A Crap Date in Battersea Arts Centre
(A Star on Lavender Hill excerpt @Tim Robson 2018)
One of the problems of dating in Battersea, if you hold right-wing views, and I do - mildly and quietly - is that your potential date will be - by habit, by convention – culturally of the left. They’ve never met anyone like me, most are appalled I even exist. Therefore, I have a dilemma - to stay quiet and fail gracefully to progress the relationship, or to reveal my politics and be damn certain not to. I mostly choose the shorter path.
I’m also a bit of a nob. That doesn’t help.
Chloe and I met via some online dating agency. We agreed to meet for a drink in the bar at Battersea Arts Centre. So far, so Guardian Soulmates.
“Well Chloe, digital marketing, what does that actually mean?” I said with more bravado than tact.
Chloe looked disgusted, as though I’d demanded her best mate’s number. But the lure of being condescending proved too much. “I run word-of-mouth campaigns to organically connect brands with sympathetic networks and communities.”
“Yeah, all of that, love it - gets me a little stiff frankly - but what about digital marketing?” I laughed to underline that this was a joke. A slightly risqué joke perhaps, but still a joke between adults. On a date. Chloe though was a little younger than me and so treated life in an appropriately serious manner. Laughing at life’s absurdities is something the millennial generation appeared to have jettisoned. Shame; I used to like humour.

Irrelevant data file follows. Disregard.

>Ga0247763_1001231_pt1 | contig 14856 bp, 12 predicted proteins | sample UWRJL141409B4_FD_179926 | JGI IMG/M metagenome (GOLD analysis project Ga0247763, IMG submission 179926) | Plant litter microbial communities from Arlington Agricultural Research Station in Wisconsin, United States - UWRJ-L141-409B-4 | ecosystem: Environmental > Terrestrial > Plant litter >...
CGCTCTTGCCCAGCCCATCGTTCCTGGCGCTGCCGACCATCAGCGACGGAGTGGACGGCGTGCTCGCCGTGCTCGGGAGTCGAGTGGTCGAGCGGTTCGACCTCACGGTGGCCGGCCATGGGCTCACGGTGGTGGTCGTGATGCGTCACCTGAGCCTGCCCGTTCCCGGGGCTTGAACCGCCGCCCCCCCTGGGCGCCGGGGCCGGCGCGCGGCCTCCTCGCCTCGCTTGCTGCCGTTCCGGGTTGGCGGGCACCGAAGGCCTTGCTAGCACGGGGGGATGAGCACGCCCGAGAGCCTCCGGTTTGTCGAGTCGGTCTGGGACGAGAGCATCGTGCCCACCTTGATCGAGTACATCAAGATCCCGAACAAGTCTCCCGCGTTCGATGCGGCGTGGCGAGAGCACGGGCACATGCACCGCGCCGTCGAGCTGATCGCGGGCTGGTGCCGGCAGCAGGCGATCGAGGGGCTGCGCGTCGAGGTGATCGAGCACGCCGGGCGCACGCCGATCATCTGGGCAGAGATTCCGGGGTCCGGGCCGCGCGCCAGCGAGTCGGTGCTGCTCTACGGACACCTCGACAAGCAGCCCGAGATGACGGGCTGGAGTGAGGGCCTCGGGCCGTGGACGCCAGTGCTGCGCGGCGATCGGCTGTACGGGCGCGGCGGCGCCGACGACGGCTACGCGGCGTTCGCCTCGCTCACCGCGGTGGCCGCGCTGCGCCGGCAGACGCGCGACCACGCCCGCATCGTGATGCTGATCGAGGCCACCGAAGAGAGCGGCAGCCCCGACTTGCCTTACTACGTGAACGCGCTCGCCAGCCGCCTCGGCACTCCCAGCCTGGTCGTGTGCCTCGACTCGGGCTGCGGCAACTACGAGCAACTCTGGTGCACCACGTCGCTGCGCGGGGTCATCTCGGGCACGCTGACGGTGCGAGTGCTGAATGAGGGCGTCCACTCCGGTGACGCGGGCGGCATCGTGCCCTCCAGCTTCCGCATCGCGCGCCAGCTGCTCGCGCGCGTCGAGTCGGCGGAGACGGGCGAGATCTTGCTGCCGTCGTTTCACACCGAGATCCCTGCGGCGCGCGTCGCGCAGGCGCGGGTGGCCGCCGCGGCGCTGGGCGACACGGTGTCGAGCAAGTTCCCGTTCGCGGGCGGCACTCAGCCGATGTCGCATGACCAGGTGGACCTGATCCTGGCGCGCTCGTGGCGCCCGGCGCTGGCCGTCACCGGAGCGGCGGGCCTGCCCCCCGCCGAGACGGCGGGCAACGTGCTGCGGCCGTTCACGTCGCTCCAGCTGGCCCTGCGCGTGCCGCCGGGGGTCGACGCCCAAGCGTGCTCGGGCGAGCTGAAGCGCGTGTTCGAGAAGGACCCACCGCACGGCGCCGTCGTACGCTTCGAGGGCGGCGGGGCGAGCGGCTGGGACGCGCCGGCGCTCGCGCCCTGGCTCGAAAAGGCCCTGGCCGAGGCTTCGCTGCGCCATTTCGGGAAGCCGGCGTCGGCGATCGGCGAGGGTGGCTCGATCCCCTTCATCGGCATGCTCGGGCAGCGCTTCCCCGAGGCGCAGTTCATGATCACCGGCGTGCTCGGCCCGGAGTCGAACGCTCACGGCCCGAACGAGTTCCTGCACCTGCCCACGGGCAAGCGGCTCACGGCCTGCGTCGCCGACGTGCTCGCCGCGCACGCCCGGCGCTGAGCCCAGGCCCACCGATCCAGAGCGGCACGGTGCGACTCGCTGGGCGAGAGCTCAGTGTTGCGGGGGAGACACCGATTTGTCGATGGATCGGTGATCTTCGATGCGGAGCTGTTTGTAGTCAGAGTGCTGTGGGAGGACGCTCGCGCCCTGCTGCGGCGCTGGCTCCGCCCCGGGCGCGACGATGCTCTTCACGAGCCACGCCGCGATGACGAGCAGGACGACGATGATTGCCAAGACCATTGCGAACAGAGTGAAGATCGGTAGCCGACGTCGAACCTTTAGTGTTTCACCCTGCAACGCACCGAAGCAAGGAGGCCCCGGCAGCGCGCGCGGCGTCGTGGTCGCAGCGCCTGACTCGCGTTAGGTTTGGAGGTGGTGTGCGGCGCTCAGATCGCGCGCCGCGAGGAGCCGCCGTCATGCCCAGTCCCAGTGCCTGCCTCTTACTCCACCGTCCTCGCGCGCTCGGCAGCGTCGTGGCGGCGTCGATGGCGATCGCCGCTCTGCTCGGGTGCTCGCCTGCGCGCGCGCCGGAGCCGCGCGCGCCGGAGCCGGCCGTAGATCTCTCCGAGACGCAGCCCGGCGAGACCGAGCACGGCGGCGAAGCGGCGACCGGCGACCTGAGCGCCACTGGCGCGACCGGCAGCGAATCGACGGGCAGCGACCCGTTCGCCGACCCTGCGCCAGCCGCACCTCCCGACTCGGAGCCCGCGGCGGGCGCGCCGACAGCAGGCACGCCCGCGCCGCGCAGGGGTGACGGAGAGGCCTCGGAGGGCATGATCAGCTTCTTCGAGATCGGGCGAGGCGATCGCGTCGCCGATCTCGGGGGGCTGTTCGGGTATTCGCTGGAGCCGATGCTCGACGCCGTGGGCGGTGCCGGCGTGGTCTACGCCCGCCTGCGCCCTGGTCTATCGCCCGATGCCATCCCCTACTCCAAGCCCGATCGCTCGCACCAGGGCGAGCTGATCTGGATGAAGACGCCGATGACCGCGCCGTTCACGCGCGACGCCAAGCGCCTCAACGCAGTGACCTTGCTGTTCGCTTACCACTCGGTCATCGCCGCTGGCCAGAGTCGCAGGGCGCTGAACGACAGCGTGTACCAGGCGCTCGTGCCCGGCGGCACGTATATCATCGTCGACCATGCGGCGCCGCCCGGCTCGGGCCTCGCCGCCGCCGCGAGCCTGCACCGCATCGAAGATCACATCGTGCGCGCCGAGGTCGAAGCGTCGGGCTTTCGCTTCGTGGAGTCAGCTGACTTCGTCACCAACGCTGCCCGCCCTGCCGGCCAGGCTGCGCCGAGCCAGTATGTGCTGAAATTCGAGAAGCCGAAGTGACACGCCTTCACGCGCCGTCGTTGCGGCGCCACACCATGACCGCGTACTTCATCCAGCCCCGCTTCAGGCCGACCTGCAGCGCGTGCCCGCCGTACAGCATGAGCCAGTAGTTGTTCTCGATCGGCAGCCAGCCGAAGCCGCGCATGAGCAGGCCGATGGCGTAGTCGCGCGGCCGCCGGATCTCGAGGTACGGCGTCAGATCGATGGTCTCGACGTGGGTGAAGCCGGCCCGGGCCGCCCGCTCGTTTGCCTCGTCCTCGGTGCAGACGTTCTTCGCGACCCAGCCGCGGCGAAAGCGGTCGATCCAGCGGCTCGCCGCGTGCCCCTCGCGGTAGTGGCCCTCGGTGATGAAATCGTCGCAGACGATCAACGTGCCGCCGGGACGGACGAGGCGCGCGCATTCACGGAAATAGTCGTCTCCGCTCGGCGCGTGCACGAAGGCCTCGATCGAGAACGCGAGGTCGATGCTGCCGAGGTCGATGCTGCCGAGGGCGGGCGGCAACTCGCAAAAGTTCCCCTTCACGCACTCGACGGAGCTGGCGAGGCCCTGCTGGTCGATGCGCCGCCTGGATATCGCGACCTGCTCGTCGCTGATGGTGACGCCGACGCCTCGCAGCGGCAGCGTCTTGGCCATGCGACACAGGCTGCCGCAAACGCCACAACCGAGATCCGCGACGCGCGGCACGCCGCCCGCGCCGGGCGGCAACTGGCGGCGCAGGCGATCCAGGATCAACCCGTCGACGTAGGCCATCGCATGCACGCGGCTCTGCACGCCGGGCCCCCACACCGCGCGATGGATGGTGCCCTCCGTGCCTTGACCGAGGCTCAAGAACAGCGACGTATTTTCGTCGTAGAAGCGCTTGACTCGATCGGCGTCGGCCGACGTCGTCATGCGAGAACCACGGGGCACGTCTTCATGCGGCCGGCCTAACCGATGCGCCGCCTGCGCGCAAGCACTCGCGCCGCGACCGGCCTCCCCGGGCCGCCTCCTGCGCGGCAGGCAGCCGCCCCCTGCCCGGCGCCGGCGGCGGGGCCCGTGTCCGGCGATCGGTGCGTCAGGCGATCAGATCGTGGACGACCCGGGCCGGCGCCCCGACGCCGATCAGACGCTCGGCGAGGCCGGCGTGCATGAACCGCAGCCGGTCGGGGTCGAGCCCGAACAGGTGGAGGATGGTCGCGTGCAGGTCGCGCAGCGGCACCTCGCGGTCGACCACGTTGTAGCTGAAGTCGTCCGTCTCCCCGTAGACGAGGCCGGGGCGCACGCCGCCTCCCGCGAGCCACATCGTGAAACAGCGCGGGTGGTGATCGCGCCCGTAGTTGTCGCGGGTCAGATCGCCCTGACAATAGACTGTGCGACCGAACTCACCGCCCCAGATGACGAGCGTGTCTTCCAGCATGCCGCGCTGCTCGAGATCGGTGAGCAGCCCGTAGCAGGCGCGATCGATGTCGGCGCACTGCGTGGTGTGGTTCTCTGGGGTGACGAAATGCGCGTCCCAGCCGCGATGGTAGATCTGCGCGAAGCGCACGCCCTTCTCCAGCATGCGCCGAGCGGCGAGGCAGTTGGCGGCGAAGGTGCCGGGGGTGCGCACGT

“Traditional marketing only concentrates on consumer relationships defined by the act of purchase. Digital marketing is about creating communities.”
“Communities that buy stuff?”
“That’s part of it.”
“So not very different!” I laughed, so alone.
“What do you do then?” Chloe asked somewhat perfunctorily. In my profile, I’d written some bullshit like skywriter or dream-maker. Basic pleasure model. I like to arouse curiosity even where none is merited.
“I manage accounts.”
“Who for?” she asked – interest momentarily piqued, itchy finger on a LinkedIn request.
“A small merchant acquirer.”
“We sign up shops and restaurants to accept credit cards. Like this place. Means you can pay for my next drink with your Gold Amex!” Again, humour. Mistake. She heard the bit about her buying me a drink but missed the rest. Oh dear! No one gets me.
And then - how very quickly - Chloe’s participation in the conversation declined into monosyllabic disinterest. There was an overwhelming possibility of an early morning meeting. Or the unfortunate calamity of a sudden headache. Sadly, my dates often end with unexpected haste.
But I aim to please, to give a party bag to my departing ladies containing the full right-wing arsehole experience, to provide a cautionary tale to pass onto girlfriends over a bottle of Prosecco after a hard day creating organic, but brand-aware, communities.
“So, Brexit. Great result, eh? Finally, free from our European masters!”
Chloe was gone in less than a minute clutching her pearls. I think Wandsworth voted 98% in favour of remaining in the EU. If only a couple of boxes of postal votes hadn’t got lost, there would have been a ringing 110% endorsement.
I reflect on this date as I pass Battersea Arts Centre. My reflections are warm but never salutary. I repeat the same mistakes and fall too willingly into the same traps just as I walk the same route, encounter the same people, and have similar thoughts each and every day. On Lavender Hill.